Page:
• 1 Department of Family Medicine, Faculty of Medicine, Universiti Kebangsaan Malaysia Medical Center, Malaysia
  • 2 School of Mathematical Sciences, Faculty of Science and Technology, Universiti Kebangsaan Malaysia, Malaysia
Clin Ter, 2014;165(4):187-92.
PMID: 25203331 DOI: 10.7417/CT.2014.1731


BACKGROUND AND AIMS: Acne is a common skin disorder which can cause physical scaring and impact the quality of life. The aim of this study is to determine the prevalence, severity and the risk factors for developing acne among medical students in Universiti Kebangsaan Malaysia (UKM).
MATERIALS AND METHODS: A cross sectional study among UKM medical students from academic year 1 to 5 was conducted from July 2011 to May 2012. A total of 361 students were selected by stratified cluster sampling method. Baseline data of the students, risk factors, height and weight were recorded. Acne severity was graded using the Comprehensive Acne Severity Scale (CASS).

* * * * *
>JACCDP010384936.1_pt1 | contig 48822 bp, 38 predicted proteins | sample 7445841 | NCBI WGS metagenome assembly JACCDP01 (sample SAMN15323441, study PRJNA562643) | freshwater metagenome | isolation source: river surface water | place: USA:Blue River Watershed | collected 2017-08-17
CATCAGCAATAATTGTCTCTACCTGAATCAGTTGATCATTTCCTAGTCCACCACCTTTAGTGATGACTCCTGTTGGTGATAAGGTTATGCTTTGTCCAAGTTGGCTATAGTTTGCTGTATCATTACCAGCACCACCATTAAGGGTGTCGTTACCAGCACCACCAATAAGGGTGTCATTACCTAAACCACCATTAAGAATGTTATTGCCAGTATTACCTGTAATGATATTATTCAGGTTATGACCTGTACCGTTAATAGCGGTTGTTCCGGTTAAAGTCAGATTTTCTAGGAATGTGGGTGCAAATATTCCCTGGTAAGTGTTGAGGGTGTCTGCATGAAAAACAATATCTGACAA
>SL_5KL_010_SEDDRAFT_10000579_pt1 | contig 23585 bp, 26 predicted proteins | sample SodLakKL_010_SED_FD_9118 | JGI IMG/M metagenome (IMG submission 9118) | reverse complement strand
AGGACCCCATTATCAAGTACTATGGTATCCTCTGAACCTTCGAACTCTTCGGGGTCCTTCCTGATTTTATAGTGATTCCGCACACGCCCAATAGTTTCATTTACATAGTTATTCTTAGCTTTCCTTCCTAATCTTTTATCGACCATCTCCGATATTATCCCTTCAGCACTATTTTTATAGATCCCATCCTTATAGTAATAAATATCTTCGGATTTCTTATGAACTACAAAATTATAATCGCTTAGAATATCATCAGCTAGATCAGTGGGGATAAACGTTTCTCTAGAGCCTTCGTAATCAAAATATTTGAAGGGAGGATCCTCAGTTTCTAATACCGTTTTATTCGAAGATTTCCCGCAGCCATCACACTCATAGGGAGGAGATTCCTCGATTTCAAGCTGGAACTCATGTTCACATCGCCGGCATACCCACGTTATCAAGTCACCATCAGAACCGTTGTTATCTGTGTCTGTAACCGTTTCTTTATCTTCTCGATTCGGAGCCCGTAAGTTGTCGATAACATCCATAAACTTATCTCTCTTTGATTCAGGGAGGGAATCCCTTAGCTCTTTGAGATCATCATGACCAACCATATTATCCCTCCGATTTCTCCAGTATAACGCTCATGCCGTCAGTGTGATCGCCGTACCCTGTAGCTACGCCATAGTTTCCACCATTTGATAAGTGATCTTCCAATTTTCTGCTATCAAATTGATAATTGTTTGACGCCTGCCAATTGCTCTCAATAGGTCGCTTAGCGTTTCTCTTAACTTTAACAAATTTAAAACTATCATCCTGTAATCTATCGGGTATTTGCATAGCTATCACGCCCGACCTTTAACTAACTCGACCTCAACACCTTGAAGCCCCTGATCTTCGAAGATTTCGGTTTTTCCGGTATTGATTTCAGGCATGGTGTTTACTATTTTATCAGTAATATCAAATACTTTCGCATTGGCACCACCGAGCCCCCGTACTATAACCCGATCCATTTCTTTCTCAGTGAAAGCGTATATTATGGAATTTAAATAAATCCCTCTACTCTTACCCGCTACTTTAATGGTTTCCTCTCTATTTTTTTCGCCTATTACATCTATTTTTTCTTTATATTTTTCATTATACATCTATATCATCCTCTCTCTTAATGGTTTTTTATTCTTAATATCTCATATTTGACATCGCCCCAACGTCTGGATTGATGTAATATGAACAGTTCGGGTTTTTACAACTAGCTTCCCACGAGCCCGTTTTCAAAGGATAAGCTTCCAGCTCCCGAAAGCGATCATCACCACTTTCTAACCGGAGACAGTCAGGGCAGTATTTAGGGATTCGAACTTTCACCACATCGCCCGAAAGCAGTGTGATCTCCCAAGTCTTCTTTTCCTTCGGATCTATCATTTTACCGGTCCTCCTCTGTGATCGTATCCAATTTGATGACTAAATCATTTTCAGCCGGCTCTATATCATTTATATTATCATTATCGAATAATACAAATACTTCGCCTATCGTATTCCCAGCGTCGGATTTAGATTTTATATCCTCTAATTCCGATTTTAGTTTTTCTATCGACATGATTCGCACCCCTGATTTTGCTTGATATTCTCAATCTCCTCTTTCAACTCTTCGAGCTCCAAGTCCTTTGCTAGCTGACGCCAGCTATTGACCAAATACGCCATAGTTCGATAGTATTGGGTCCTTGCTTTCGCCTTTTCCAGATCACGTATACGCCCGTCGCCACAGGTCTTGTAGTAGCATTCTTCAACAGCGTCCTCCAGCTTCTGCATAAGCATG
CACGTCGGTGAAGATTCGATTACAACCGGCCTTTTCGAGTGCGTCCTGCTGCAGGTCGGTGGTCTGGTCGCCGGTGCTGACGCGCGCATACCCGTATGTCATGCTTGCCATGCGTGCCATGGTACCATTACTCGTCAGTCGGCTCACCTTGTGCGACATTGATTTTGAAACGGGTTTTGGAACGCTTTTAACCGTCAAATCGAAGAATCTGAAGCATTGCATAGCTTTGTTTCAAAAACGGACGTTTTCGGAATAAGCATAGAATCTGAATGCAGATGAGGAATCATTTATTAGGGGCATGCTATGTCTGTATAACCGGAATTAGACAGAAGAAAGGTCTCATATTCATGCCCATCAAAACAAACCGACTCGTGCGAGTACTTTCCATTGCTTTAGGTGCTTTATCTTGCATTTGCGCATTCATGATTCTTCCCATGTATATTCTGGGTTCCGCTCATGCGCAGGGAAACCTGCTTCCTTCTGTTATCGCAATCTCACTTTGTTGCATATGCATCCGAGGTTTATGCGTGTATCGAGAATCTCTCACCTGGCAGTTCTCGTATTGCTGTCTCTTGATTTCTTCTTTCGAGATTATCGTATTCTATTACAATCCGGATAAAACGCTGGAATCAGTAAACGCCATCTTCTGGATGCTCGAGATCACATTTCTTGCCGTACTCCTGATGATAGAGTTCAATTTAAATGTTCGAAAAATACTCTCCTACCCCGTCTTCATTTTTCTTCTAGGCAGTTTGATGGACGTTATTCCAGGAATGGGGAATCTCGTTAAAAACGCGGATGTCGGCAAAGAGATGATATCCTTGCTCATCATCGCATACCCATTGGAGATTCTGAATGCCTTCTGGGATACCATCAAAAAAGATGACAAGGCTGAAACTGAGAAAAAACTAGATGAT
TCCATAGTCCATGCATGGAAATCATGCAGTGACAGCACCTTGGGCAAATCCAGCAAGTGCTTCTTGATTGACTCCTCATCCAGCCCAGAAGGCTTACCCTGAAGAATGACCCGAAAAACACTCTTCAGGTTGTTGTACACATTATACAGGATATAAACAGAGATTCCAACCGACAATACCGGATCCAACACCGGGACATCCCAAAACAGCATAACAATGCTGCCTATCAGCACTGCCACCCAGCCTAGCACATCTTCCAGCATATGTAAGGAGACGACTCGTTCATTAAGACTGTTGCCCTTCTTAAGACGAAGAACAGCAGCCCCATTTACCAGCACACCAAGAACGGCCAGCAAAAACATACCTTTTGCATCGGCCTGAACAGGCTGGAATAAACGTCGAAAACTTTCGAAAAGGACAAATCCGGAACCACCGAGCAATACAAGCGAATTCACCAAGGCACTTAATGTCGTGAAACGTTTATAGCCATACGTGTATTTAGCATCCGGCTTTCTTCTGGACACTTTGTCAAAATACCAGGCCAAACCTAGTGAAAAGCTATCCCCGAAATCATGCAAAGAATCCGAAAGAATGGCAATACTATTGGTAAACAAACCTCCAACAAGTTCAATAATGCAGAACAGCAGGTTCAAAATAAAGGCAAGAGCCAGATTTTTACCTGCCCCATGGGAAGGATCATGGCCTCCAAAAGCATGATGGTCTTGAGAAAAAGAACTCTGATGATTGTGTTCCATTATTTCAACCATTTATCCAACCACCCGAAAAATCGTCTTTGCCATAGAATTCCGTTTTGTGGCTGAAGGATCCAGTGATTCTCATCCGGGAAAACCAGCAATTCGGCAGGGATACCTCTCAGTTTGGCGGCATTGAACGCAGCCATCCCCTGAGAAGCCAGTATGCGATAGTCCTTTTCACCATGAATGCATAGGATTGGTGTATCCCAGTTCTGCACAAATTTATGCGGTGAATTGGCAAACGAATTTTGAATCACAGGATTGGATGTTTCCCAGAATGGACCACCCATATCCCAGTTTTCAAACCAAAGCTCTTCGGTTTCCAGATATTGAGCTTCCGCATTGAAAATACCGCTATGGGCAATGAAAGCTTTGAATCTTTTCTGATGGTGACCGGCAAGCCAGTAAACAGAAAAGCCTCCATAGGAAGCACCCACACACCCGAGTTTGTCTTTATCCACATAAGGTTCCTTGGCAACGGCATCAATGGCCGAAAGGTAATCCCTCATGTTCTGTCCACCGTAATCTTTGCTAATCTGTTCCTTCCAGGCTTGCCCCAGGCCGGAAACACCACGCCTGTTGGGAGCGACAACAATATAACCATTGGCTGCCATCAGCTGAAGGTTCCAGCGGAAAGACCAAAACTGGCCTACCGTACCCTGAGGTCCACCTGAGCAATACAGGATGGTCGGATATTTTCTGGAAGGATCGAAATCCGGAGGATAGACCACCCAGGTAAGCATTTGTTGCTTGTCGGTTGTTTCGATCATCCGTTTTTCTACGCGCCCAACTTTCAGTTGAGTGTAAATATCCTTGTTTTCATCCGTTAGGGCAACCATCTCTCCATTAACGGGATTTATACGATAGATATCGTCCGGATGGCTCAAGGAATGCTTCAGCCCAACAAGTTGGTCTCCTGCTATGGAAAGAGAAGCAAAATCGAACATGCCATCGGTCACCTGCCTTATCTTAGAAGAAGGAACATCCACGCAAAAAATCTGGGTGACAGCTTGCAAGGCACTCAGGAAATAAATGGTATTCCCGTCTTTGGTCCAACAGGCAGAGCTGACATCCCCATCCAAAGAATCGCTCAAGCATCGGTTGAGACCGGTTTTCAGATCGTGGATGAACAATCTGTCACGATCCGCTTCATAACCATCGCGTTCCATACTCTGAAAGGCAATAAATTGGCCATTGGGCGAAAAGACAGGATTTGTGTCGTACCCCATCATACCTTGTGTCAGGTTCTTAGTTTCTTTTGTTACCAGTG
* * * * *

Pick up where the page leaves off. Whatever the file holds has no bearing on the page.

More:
RESULTS: The prevalence of acne among medical students is 68.1% (n=246). Males and females were almost equally affected (1:1.1). Majority students with acne were graded as almost clear (55.7%, n=137), mild (35.0%, n=86), moderate (7.7%, n=19), and severe (1.6%, n=4). More than half of them had developed acne scars (59.0%, n= 213). Males were found to be at higher risk of developing acne compared to females (p<0.05, OR=4.734; 95%CL=2.726-8.222). They are also at higher risk of developing moderate and severe grades of acne compared to females (p=0.001). The odds for developing acne was higher when mother (p=0.029; OR=1.752; 95%CL=1.058-2.902) or father (p=0.027; OR=1.852; 95%CL=1.072-3.201) had acne. When both parents were affected by acne the odds of developing acne was 3 times. (p=0.025; OR=3.056; 95%CL=1.153-8.094).
CONCLUSIONS: This study shows that the prevalence of acne among medical students is high. Hence, it is important to identify those at risk and provide optimal treatment to prevent scarring and possible low self esteem among these future doctors.
KEYWORDS: acne vulgaris; medical; prevalence; risk factors; severity; students

* Title and MeSH Headings from MEDLINE®/PubMed®, a database of the U.S. National Library of Medicine.